LEED v4 bundled what had previously been several separate low-emitting materials credits into one exceedingly complicated credit. LEED v4.1 tries to reduce some of the difficulty of achievement, but much of the complexity remains.
We'll break things down category by category.
Requirement for: Inherently nonemitting sources
What this covers: Stone, ceramic, powder-coated metals, plated or anodized metal, glass, concrete, clay brick, unfinished or untreated solid wood
Requirements for: General Emissions Evaluation
What this covers: Interior paints and coatings applied on site; interior adhesives and sealants applied on site (including flooring adhesive); flooring; ceilings; walls; and thermal and acoustic insulation
Testing methods used: CDPH/EHLB/Standard Method v1.2-2017, applicable exposure scenario. The default scenario is the private office scenario. (Note: In an addendum, USGBC made CDPH v1.1–2010 temporarily acceptable for v4 projects substituting this credit.) Also newly acceptable for all projects in 4.1 is testing under EN 16516:2017, with results meeting certaub requirements of the German AgBB standard.
Special notes: Manufacturer's laboratory test reports or third-party certification must state the exposure scenario used to determine compliance, and must also state the range of total VOCs after 14 days (336 hours), measured as specified in the CDPH Method.
Requirements for: Interior paints and coatings applied on site
Testing methods used: 75% of interior paints and coatings applied on site need to meet the general emissions requirements and 100% need to meet the applicable VOC limits of the California Air Resources Board (CARB) 2007, Suggested Control Measure (SCM) for Architectural Coatings, or the South Coast Air Quality Management District (SCAQMD) Rule 1113, effective February 5, 2016 are acceptable. LEED v4.1 has also added two other acceptable standards: the European Decopaint Directive and the Hong Kong Air pollution control (VOC) Regulation.
Special notes: If the applicable regulation requires subtraction of exempt compounds, any content of intentionally added exempt compounds larger than 1% weight by mass (total exempt compounds) must be disclosed. For projects in North America, methylene chloride and perchloroethylene may not be intentionally added in paints or coatings.
Requirements for: Interior adhesives and sealants applied on site (including flooring adhesive)
Testing methods used: 75% of interior adhesives and sealants applied on site need to meet the general emissions requirements and 100% need to meet the applicable chemical content requirements of SCAQMD Rule 1168, October 6, 2017, Adhesive and Sealant Applications, as analyzed by the methods specified in Rule 1168, are accepted, but three international options have also been added (without any restrictions on whether they can be used by U.S. projects).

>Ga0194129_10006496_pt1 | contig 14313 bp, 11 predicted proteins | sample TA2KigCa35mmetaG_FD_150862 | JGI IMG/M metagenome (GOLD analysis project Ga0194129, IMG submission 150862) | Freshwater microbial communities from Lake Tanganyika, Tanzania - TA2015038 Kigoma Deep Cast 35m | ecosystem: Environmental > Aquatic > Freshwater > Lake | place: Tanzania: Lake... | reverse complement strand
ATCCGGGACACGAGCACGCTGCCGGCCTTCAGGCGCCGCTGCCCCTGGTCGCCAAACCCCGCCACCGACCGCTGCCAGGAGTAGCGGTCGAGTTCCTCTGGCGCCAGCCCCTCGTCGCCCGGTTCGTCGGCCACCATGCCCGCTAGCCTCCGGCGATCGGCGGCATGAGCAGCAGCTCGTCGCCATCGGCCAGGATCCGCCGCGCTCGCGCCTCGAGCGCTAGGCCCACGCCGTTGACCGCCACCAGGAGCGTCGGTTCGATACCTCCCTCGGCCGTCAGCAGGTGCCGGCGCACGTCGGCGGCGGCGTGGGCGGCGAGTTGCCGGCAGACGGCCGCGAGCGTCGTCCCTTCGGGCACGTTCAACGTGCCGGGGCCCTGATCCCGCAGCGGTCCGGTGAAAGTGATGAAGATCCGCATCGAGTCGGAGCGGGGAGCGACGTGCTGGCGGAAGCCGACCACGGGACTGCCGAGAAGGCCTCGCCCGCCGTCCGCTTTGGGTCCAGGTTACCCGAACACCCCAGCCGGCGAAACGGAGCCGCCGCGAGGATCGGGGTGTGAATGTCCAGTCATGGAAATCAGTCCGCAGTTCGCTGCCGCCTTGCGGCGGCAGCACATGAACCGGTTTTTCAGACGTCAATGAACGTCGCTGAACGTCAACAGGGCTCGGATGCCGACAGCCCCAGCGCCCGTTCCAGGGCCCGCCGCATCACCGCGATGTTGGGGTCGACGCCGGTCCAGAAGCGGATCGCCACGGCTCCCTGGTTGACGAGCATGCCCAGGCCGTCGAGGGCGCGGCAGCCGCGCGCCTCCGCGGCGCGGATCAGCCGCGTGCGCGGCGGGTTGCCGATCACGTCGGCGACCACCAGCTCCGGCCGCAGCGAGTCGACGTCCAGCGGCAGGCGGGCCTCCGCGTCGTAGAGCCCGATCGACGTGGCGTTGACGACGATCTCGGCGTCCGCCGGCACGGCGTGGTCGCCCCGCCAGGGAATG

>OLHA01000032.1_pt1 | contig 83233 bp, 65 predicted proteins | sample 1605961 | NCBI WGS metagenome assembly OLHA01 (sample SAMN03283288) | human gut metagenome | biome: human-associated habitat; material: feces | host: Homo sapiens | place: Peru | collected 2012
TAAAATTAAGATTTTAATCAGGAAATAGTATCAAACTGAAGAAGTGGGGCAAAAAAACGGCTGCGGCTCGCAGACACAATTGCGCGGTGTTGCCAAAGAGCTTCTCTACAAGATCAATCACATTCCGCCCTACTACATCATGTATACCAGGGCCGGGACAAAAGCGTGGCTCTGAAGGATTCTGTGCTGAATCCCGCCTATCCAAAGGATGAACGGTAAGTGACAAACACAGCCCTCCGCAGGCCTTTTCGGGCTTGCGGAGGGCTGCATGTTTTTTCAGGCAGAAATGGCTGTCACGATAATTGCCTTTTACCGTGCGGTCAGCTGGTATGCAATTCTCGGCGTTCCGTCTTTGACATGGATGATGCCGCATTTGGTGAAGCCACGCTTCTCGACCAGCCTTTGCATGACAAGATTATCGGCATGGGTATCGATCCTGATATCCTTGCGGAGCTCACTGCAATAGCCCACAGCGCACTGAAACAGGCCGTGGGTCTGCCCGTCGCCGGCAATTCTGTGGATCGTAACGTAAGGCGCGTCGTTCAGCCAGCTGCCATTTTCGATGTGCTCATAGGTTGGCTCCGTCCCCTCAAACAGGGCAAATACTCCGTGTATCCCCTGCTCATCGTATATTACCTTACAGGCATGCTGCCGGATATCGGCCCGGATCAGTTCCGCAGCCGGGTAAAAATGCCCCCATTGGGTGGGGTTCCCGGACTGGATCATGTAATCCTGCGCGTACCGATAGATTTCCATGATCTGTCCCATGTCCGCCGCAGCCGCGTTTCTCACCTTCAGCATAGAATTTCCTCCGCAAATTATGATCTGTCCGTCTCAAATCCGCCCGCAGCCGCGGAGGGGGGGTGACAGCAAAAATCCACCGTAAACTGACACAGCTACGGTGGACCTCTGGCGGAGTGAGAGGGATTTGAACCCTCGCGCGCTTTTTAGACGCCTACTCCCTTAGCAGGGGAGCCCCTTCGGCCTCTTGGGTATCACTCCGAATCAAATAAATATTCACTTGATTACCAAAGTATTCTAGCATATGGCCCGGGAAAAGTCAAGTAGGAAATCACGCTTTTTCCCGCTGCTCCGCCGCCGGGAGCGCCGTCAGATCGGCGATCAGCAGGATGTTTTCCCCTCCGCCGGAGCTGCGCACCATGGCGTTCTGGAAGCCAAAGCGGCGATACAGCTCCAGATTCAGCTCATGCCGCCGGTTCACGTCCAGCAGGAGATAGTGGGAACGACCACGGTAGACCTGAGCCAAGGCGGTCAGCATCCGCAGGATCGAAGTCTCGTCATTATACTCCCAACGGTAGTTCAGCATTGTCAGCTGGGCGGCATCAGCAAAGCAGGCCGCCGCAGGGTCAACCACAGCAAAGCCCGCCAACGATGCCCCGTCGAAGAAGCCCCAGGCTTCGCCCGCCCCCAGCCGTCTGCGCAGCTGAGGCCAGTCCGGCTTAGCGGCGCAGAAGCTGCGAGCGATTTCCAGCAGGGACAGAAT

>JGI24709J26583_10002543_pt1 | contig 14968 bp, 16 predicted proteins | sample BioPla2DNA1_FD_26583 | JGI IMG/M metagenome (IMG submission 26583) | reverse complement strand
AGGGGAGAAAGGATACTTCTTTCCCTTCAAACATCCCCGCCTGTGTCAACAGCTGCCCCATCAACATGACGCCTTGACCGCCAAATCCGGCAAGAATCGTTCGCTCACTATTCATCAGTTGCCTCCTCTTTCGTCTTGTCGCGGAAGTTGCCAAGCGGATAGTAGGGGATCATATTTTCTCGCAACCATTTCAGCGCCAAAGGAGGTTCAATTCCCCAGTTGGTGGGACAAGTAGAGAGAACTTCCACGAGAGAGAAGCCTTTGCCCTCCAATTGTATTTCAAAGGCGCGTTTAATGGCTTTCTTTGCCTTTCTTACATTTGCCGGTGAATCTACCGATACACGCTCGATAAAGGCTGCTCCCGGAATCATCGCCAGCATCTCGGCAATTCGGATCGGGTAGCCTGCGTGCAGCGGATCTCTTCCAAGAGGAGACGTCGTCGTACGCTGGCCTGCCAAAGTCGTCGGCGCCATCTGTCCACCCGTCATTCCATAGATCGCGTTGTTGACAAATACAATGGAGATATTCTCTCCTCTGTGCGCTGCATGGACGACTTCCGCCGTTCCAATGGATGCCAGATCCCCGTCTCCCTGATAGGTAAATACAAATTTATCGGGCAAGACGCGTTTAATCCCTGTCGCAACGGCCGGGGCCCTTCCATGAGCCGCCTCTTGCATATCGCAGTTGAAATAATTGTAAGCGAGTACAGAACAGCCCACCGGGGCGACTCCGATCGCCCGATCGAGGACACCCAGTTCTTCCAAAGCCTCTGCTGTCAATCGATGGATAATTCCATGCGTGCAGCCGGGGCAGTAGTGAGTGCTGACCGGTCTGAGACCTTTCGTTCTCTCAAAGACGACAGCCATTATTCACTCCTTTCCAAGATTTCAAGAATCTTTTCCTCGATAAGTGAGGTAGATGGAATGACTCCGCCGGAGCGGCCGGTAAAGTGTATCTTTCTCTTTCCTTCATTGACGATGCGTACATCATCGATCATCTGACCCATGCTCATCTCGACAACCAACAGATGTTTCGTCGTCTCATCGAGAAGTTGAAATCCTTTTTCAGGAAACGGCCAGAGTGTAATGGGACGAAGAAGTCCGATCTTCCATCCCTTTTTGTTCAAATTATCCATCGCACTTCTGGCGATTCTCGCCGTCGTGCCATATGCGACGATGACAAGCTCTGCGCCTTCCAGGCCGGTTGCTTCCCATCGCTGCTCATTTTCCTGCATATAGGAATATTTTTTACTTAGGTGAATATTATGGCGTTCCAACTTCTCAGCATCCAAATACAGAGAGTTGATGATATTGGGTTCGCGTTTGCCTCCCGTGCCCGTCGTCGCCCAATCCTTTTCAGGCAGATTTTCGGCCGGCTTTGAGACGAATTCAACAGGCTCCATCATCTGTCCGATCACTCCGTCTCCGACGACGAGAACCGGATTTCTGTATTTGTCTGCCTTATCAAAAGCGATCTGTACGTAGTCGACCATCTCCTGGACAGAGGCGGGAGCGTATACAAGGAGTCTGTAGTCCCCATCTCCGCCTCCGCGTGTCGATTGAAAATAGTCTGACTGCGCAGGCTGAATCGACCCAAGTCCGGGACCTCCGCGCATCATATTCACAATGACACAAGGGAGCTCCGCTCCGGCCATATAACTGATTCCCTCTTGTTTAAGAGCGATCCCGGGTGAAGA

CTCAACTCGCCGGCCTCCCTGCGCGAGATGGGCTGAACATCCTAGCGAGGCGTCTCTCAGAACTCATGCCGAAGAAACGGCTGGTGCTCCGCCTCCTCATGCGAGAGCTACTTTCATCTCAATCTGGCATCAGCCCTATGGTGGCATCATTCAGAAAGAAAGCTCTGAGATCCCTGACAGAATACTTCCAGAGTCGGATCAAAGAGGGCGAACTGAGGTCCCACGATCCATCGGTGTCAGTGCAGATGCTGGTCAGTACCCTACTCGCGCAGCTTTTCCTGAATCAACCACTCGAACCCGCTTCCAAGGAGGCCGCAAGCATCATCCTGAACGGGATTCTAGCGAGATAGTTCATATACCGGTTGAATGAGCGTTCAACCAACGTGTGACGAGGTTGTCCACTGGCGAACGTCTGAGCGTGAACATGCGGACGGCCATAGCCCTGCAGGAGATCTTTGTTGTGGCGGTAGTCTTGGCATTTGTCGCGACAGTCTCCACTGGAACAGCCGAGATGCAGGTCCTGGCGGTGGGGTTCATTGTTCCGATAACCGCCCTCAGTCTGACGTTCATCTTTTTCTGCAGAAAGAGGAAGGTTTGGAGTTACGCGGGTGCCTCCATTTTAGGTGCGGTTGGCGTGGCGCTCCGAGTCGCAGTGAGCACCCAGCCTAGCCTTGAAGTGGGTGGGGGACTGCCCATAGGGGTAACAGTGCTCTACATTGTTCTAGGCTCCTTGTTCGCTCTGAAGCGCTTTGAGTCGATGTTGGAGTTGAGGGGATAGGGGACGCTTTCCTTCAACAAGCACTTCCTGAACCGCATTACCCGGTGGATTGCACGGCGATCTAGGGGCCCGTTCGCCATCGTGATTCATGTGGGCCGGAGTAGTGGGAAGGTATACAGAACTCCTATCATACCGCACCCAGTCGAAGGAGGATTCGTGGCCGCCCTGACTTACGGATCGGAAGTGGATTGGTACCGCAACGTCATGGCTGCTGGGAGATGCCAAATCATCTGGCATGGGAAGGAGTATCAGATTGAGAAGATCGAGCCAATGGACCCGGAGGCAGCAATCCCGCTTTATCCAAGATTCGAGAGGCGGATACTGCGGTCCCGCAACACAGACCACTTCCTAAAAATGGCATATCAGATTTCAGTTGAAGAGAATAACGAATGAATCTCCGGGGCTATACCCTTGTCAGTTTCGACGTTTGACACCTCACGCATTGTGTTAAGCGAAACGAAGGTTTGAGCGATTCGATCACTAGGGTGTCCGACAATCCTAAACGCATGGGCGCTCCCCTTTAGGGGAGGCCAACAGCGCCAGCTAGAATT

Special notes: If the applicable regulation requires subtraction of exempt compounds, any content of intentionally added exempt compounds larger than 1% weight by mass (total exempt compounds) must be disclosed. For projects in North America, methylene chloride and perchloroethylene may not be intentionally added in adhesives or sealants.
Requirements for: Composite wood
Testing methods used: Must be documented to have low formaldehyde emissions that meet the TSCA or California Air Resources Board ATCM for formaldehyde requirements for ultra-low-emitting formaldehyde (ULEF) resins or no added formaldehyde resins. Alternately, EN 717-1:2014 is acceptable as well.
Newly in v4.1, timber-based structural materials must meet a composite wood standard as well. There is a different requirement for each type of structural material.
Requirements for: Furniture
Testing methods used: Must be tested in accordance with ANSI/BIFMA Standard Method M7.1-2011 (R-2016) and comply with ANSI/BIFMA e3-2014 Furniture Sustainability Standard, Sections 7.6.1 (for half credit) or 7.6.2 (for full credit). If 75% of your furniture also complies with 7.6.3, the category counts towards exemplary performance. Test results should be modeled to seating, classroom, or private or open office scenario as appropriate.
What’s New in LEED v4.1
- The “budget method” has been removed as an option.
- Product types have been broken into more categories; formerly, ceilings, walls, and insulation were one category, but they are now three categories.
- Thresholds for compliance have gone down. Those that required 100% in v4 now require 90% of products to comply, and those that required 90% of products to comply now require just 75%.
- The European AgBB standard for testing is now available to U.S. projects.
- CDPH v1.1–2010 has been updated to v1.2–2017.
- There are new, international options for measuring VOC content.
- Wood structural products must be evaluated for formaldehyde emissions.
- The requirement from v4 that schools and healthcare projects must meet standards for exterior wet-applied products has been removed.
- Salvaged and reused products no longer comply automatically.
Should I upgrade?
There’s no doubt that this credit has gotten far more achievable, and more and more products in the marketplace are showing compliance to the criteria. So if you’re looking for more points, it’s an easy win. However, it may have gotten too easy. It may not provide the same level of air quality protection that v4 did, given the lowered percentage of products needed for compliance. This can have a particularly big impact for material installers. So if you’re concerned about occupants and tradespeople, we recommend sticking with v4.